We can never be satisfied as long as the Negro is the victim of the unspeakable horrors of police brutality.  
We can never be satisfied as long as our bodies, heavy with the fatigue of travel, cannot gain lodging in the motels of the highways and the hotels of the cities.
We cannot be satisfied as long as the Negroes’ basic mobility is from a smaller ghetto to a larger one.
We can never be satisfied as long as our children are stripped of their selfhood and robbed of their dignity by signs stating, For Whites Only.
We cannot be satisfied as long as a Negro in Mississippi cannot vote, and a Negro in New York believes he has nothing for which to vote.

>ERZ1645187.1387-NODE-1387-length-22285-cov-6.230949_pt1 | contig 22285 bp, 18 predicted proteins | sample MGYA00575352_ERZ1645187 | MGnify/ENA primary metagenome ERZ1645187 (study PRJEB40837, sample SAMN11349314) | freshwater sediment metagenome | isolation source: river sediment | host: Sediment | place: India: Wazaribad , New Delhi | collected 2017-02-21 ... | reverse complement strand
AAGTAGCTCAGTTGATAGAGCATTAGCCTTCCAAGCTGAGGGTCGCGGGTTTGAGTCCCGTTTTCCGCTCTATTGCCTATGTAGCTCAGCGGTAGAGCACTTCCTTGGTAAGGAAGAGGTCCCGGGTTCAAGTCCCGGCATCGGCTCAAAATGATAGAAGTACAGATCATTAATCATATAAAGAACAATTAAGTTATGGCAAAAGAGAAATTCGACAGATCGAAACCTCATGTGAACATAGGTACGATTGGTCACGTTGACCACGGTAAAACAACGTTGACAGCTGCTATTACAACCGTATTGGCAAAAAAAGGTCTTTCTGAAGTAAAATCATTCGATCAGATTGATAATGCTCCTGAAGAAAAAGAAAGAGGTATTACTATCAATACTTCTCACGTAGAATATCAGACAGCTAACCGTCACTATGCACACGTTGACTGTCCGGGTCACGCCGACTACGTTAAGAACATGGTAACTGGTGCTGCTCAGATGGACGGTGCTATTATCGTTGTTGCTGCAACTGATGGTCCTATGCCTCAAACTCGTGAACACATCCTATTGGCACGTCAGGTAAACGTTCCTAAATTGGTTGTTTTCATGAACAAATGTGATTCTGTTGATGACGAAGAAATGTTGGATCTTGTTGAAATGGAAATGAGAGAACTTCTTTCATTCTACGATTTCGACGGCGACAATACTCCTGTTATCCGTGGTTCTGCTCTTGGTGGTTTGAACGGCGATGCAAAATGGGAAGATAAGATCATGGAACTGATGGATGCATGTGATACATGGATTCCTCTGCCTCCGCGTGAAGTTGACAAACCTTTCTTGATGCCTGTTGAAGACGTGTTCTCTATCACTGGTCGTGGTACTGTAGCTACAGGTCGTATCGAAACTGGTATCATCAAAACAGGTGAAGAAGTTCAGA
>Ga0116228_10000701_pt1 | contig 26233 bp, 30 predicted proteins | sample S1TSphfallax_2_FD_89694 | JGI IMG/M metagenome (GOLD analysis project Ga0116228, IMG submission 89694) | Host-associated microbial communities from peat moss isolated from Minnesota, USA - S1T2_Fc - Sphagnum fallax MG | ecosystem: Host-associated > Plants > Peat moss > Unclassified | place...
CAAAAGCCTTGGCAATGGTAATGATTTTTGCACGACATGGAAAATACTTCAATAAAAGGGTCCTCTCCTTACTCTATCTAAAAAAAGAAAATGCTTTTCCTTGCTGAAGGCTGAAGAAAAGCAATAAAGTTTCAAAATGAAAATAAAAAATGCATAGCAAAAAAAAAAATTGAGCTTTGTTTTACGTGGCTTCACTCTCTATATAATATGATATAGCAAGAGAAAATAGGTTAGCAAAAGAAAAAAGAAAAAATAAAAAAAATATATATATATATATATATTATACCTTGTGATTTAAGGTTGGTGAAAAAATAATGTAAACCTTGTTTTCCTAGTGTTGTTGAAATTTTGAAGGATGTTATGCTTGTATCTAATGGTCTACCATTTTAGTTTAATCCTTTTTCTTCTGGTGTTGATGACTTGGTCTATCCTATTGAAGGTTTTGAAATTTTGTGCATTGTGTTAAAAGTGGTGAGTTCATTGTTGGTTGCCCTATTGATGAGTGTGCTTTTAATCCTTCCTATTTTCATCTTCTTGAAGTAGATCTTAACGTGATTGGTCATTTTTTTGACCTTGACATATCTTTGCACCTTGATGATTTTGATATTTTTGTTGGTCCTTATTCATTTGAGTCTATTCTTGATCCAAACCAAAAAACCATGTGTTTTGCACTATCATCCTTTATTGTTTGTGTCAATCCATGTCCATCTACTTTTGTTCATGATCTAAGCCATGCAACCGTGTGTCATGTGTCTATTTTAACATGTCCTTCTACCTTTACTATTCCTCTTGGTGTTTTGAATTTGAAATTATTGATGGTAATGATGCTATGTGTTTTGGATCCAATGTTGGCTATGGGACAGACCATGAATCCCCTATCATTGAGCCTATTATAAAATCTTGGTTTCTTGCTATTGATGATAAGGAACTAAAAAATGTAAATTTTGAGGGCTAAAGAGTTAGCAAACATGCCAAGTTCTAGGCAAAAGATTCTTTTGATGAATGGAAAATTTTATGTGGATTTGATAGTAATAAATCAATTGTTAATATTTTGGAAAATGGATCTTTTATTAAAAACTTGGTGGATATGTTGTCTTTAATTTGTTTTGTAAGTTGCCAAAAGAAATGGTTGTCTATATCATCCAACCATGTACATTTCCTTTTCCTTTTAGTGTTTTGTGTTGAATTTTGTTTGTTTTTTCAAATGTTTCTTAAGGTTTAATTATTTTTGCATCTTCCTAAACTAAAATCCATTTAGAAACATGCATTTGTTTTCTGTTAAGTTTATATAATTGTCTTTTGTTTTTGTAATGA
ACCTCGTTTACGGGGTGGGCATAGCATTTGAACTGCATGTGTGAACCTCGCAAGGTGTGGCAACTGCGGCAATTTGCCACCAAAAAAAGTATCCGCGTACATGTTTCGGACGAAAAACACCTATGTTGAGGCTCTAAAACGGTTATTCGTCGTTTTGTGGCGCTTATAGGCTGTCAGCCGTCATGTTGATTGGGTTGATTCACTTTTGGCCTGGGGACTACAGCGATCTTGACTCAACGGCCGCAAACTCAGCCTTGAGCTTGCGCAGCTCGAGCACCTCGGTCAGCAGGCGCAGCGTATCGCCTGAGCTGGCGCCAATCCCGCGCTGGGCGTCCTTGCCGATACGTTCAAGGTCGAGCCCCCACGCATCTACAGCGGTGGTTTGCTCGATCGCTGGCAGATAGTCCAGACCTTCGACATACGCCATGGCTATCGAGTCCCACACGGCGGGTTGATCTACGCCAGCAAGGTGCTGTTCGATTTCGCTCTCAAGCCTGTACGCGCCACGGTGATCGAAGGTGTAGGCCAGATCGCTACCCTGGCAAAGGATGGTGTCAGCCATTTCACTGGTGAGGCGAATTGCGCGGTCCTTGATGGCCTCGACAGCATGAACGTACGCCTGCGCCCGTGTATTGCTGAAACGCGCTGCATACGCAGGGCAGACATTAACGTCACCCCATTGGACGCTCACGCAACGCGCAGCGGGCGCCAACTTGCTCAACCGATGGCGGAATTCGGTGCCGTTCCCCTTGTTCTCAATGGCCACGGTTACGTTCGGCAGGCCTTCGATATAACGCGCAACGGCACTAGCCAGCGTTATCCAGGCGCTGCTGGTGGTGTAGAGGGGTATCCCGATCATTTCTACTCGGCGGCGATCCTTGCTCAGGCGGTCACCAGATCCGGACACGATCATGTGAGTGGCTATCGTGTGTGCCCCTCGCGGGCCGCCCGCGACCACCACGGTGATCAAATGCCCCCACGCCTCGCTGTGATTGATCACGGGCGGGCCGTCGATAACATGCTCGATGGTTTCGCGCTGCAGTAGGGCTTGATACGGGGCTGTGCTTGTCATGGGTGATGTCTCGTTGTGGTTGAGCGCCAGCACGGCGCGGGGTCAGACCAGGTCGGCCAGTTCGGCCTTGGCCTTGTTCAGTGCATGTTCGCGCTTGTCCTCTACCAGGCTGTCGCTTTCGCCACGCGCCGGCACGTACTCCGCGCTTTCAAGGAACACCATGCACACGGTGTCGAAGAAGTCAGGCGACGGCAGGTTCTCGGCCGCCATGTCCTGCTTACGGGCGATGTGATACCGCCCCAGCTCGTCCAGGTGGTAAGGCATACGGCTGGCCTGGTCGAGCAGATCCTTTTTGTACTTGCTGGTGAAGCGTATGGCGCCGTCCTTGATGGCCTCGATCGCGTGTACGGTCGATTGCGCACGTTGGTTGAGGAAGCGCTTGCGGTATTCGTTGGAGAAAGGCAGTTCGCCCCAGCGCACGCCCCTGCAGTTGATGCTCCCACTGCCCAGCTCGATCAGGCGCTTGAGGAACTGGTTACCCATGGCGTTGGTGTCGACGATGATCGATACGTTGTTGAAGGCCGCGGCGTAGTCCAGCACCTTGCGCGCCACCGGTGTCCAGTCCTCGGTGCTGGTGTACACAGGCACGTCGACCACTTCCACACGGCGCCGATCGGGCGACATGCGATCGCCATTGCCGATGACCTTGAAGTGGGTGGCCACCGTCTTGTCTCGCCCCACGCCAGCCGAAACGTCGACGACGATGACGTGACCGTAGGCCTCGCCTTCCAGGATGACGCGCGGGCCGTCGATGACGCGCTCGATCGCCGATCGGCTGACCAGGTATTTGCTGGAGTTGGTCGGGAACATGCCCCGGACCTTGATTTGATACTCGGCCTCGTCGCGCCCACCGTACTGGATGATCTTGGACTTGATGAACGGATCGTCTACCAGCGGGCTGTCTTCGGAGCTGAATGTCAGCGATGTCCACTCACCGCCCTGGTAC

No, we are not satisfied and we will not be satisfied until justice rolls down like waters and righteousness like a mighty stream.

Here the multiple repetitions of the troubling anaphoric marker are enough by themselves to create an auxesis. The subunits grow not in size so much as in complexity, especially the fourth and fifth. We see again the careful balancings—“smaller” and “larger,” “stripped” and “robbed” (both violent words), and “Mississippi” and “New York.” We see again the increase in weight in the second of two balanced phrases—“cannot vote” and “has nothing for which to vote.”

The climactic sixth unit lets this auxesis explode—but not into violence. In that unit, Dr. King gives up his own voice in favor of that of a biblical text, from Amos 5:24. The final deluge is not one of destruction but of salvation. Let it all out—but control it. The Amos quotation uses the same kind of balance, with justice/righteousness resulting in waters/mighty stream. You can now guess from where Dr. King derived most of his rhetorical examples.